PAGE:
Former Library book. Shows some signs of wear, and may have some markings on the inside. Bookseller Inventory #
Synopsis: Battery Park City is a special place, and superlatives have come easily to those who have written about it. It is one of the most significant "new towns" ever built in America, constructed by private developers on landfill, with an infrastructure inanced by the sale of bonds by a state-created public benefit corporation.Its successful mix of attractive office and residential buildings has been the major contributor to the revitalization of New York City's downtown. It's also paid off literally. The Battery Park City Authority, the public benefit corporation that was the driving force behind the entire development is in the black and, indeed, generates more than $100 million a year in profit without the City or State having a cent invested in the venture.The development is even rich culturally. It's bookended on its south end by The Museum of Jewish Heritage, which has the most important collection memorializing the Holocaust outside of Washington D. C.'s Holocaust Museum, and on the north by the new home of Stuyvesant High School, which most years sends more graduates to Harvard than any other high school in America. Amidst parks, sculpture and apartments providing homes for almost 10,000 people, most of whom walk to work, stands the New York Mercantile Exchange and the imposing World Financial Center. Within the shouting distance of young children on scooters and adolescents on skateboards are long town cars, waiting to whisk executives to their next appointment. But if anything truly merits superlatives, it's the public amenities that grace this "city" extending out into the water from lower Manhattan. On a summer Sunday, its long and graceful esplanade hosts thousands of bikers, hikers and people out for a stroll along the Hudson River. The area is thronged at lunchtime. And after work on any pleasant afternoon, Battery Park City's yacht cove is ringed with workers unwinding after a busy day and its harbor side restaurants are crowded with diners enjoying the spectacular view.The city's financial powerhouses charter yachts with names such as "Royal Princess" and "Excalibur," anchored in the cove, for business-promoting cocktail and dinner parties. But you don't have to be rich and powerful to enjoy what the development has to offer. The indoor concerts under the high-arching crystal vault filled with palm trees and bright flowers, part of the World Financial Center just behind the cove, are free and open to the public. Imagine as well that this potential project, in the eyes of some, is meant to cure or stave off a series of economic and social problems as well as turn a profit - possibly conflicting aims that could infinitely complicate the task of even getting the land created. Conjure up such a project in which the engineering difficulties begin with the fact that the "land" on which it will be built is still submerged, the financing is a huge question mark, and political, bureaucratic and environmental obstructions that must be navigated are enough to make a pilot boat captain's hands shake at the till.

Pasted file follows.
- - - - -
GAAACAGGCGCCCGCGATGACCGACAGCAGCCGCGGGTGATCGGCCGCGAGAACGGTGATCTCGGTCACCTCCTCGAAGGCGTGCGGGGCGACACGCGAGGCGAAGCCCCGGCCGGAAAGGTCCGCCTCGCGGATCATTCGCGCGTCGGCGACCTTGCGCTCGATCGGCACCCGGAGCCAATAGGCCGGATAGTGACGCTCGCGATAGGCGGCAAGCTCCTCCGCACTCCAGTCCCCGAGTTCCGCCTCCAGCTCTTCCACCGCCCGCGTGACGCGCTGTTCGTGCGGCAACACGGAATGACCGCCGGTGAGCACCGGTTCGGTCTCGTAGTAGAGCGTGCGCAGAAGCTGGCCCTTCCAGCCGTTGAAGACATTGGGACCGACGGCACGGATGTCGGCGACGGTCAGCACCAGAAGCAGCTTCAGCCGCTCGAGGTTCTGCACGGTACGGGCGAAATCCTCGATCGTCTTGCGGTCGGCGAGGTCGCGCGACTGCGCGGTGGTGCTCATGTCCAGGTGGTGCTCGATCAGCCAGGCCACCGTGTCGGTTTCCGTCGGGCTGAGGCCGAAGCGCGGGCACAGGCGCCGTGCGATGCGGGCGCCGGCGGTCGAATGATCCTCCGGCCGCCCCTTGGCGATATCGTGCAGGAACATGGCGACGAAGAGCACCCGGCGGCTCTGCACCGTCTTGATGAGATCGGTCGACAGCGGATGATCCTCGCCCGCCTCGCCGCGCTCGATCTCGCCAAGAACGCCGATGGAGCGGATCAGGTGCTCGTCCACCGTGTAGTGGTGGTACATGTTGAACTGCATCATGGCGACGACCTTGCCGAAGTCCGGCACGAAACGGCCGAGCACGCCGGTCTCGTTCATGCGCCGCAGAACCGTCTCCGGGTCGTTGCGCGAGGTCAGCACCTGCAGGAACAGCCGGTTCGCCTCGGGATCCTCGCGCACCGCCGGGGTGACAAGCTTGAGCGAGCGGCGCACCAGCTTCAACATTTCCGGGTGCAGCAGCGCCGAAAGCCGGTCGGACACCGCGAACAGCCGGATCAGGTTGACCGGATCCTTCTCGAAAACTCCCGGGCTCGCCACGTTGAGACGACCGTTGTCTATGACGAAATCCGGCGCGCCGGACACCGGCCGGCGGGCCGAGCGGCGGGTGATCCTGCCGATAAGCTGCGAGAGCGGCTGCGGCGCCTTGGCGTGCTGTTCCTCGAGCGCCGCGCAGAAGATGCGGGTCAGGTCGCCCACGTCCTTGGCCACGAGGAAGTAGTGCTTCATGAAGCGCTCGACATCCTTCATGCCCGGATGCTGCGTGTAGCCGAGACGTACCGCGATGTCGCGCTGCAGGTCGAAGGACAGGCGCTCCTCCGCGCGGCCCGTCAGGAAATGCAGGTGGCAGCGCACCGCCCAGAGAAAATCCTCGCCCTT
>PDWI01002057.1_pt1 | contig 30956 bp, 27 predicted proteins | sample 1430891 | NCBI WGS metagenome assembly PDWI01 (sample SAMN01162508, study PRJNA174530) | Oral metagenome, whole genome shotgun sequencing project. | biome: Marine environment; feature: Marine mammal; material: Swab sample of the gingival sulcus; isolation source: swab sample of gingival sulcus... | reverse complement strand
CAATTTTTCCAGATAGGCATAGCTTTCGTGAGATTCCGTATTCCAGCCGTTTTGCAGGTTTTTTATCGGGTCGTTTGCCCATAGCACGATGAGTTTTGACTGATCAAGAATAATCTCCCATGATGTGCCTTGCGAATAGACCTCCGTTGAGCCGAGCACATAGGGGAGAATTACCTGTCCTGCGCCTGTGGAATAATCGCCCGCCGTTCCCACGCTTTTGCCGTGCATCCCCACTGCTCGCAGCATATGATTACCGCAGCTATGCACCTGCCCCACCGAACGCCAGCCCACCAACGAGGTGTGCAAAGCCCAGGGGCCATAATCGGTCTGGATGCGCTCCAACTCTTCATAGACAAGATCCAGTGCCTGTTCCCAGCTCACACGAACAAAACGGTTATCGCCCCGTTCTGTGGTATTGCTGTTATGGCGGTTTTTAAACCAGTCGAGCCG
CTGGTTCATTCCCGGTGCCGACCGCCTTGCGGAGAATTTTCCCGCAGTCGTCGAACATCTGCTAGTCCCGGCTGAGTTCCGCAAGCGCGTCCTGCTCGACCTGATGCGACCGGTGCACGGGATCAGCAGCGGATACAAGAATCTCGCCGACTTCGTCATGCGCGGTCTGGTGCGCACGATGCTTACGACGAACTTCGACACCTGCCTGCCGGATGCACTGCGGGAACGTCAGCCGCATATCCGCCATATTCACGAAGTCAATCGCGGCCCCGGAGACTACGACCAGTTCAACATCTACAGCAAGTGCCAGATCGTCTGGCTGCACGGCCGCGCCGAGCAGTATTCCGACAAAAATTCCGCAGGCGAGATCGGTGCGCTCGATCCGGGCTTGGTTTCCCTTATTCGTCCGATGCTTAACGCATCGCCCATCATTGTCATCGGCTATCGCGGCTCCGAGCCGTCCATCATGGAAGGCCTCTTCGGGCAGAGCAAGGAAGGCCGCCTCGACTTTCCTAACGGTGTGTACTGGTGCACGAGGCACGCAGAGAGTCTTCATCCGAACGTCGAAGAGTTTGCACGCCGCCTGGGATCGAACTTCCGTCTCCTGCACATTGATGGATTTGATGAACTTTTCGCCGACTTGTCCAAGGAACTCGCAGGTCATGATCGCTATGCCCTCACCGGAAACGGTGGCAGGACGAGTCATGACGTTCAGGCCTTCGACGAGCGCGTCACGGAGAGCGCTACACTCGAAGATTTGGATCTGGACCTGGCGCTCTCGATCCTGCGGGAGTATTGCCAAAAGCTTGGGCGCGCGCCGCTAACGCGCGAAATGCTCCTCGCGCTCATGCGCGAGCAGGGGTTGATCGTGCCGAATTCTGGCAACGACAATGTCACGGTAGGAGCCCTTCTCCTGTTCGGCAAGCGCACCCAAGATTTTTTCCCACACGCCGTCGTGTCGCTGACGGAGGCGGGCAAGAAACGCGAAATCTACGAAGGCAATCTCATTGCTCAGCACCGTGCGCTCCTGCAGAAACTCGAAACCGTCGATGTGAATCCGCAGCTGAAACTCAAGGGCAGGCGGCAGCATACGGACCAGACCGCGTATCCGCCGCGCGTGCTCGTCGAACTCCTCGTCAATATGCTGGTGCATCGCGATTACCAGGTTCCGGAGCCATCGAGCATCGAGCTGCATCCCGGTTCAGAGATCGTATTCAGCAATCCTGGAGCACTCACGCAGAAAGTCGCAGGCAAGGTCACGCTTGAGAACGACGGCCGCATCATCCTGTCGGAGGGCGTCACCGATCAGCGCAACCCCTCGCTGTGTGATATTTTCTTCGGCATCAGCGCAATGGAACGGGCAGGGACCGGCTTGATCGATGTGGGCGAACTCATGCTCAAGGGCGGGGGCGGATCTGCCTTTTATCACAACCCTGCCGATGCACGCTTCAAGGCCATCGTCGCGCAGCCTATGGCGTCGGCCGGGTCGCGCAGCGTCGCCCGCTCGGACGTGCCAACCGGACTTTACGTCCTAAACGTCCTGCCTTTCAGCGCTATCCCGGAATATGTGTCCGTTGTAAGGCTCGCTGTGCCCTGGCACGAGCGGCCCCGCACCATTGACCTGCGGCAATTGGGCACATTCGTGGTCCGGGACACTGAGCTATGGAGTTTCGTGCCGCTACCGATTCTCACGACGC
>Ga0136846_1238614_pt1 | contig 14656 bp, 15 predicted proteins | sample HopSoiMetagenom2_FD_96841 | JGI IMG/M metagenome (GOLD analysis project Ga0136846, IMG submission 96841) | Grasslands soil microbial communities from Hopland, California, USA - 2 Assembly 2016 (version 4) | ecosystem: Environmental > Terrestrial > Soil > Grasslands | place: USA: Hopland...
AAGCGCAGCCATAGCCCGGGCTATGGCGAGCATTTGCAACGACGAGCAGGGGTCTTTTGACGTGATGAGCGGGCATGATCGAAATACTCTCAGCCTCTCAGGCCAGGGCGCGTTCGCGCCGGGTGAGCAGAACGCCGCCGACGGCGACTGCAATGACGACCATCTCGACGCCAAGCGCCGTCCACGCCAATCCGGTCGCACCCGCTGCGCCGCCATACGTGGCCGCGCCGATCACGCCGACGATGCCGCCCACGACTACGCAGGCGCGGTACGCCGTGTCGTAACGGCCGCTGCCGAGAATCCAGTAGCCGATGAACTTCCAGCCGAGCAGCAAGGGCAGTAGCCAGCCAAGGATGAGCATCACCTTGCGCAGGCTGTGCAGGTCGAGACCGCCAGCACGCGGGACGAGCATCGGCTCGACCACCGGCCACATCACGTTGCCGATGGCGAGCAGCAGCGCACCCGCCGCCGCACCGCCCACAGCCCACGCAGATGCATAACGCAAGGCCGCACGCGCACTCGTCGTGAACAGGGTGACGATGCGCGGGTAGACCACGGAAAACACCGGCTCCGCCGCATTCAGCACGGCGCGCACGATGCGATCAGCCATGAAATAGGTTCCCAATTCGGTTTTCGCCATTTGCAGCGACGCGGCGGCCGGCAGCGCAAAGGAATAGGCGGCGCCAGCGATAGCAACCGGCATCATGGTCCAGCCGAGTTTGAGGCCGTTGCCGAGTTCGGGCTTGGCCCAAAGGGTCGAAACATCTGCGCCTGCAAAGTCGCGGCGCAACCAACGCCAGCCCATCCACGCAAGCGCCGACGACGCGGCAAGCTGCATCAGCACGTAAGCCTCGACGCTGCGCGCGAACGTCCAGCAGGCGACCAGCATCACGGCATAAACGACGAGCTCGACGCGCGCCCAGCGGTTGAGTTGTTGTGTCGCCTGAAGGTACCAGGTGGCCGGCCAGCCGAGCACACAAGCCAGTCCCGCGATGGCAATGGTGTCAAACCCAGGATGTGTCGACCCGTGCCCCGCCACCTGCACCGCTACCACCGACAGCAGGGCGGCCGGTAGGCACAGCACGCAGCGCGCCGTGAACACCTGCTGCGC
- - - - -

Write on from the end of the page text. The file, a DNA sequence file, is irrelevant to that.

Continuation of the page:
Title: Battery Park City: The Early Years
Publisher: Xlibris Corp
Publication Date: 2005
Book Condition: Good
Edition: 0th Edition.
Book Description Xlibris Corporation, 2005. Book Condition: New. This item is printed on demand for shipment within 3 working days. Bookseller Inventory # GM9781413460438
Book Description Xlibris Corp, 2005. Book Condition: Very Good. 0th Edition. Former Library book. Great condition for a used book! Minimal wear. Bookseller Inventory # GRP96241670